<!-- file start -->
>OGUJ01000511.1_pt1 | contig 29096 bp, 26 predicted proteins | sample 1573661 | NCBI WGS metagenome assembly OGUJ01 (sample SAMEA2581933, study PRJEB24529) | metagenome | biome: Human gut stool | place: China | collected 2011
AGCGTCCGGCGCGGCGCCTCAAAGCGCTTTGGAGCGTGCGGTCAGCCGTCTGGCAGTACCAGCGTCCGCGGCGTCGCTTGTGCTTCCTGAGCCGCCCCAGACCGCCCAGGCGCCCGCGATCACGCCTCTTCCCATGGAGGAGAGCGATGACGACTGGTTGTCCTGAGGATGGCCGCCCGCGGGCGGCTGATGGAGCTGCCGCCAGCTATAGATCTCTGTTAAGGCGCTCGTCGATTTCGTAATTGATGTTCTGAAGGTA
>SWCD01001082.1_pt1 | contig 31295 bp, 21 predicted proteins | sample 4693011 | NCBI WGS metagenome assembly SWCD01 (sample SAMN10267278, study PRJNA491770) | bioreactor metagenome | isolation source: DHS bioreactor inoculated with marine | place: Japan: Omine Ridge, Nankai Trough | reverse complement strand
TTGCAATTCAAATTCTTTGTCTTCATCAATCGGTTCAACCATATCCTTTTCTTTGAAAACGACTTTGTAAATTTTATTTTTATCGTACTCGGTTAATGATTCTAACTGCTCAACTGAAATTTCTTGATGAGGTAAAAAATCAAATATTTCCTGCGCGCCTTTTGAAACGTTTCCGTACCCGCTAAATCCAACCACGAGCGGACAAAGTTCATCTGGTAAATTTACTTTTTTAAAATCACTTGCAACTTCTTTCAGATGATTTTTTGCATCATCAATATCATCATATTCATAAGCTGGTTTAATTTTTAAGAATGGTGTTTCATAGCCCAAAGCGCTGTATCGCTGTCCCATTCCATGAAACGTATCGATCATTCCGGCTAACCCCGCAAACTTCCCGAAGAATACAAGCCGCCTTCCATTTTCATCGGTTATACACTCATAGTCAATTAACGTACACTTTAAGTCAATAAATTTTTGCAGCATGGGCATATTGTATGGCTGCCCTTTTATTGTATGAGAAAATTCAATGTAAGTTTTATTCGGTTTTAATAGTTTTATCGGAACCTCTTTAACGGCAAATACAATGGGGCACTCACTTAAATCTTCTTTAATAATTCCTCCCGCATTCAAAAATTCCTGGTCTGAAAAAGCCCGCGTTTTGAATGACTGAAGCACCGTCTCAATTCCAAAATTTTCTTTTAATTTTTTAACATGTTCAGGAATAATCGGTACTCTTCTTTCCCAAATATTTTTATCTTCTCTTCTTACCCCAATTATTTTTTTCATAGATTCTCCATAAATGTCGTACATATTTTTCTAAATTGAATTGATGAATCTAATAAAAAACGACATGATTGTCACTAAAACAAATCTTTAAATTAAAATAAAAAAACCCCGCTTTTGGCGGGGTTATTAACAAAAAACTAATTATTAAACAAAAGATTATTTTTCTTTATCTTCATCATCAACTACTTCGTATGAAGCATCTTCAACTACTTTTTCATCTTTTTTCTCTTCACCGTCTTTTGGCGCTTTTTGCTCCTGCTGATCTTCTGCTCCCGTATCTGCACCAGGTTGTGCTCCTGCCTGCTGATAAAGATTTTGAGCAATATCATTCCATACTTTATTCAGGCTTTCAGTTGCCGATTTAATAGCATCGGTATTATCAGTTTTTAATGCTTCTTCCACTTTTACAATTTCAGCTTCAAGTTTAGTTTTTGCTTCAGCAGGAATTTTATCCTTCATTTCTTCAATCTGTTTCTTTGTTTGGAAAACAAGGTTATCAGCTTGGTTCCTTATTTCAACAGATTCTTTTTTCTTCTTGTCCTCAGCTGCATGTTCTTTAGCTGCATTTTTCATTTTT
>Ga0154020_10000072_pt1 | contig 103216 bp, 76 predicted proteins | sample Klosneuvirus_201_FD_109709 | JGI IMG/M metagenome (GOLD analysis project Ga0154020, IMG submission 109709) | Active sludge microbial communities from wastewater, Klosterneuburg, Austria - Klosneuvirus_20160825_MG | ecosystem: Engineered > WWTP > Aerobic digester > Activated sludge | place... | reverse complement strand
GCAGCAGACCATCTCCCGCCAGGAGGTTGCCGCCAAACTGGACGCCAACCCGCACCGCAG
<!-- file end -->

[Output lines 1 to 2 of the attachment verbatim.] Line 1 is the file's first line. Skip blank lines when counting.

>OGUJ01000511.1_pt1 | contig 29096 bp, 26 predicted proteins | sample 1573661 | NCBI WGS metagenome assembly OGUJ01 (sample SAMEA2581933, study PRJEB24529) | metagenome | biome: Human gut stool | place: China | collected 2011
AGCGTCCGGCGCGGCGCCTCAAAGCGCTTTGGAGCGTGCGGTCAGCCGTCTGGCAGTACCAGCGTCCGCGGCGTCGCTTGTGCTTCCTGAGCCGCCCCAGACCGCCCAGGCGCCCGCGATCACGCCTCTTCCCATGGAGGAGAGCGATGACGACTGGTTGTCCTGAGGATGGCCGCCCGCGGGCGGCTGATGGAGCTGCCGCCAGCTATAGATCTCTGTTAAGGCGCTCGTCGATTTCGTAATTGATGTTCTGAAGGTA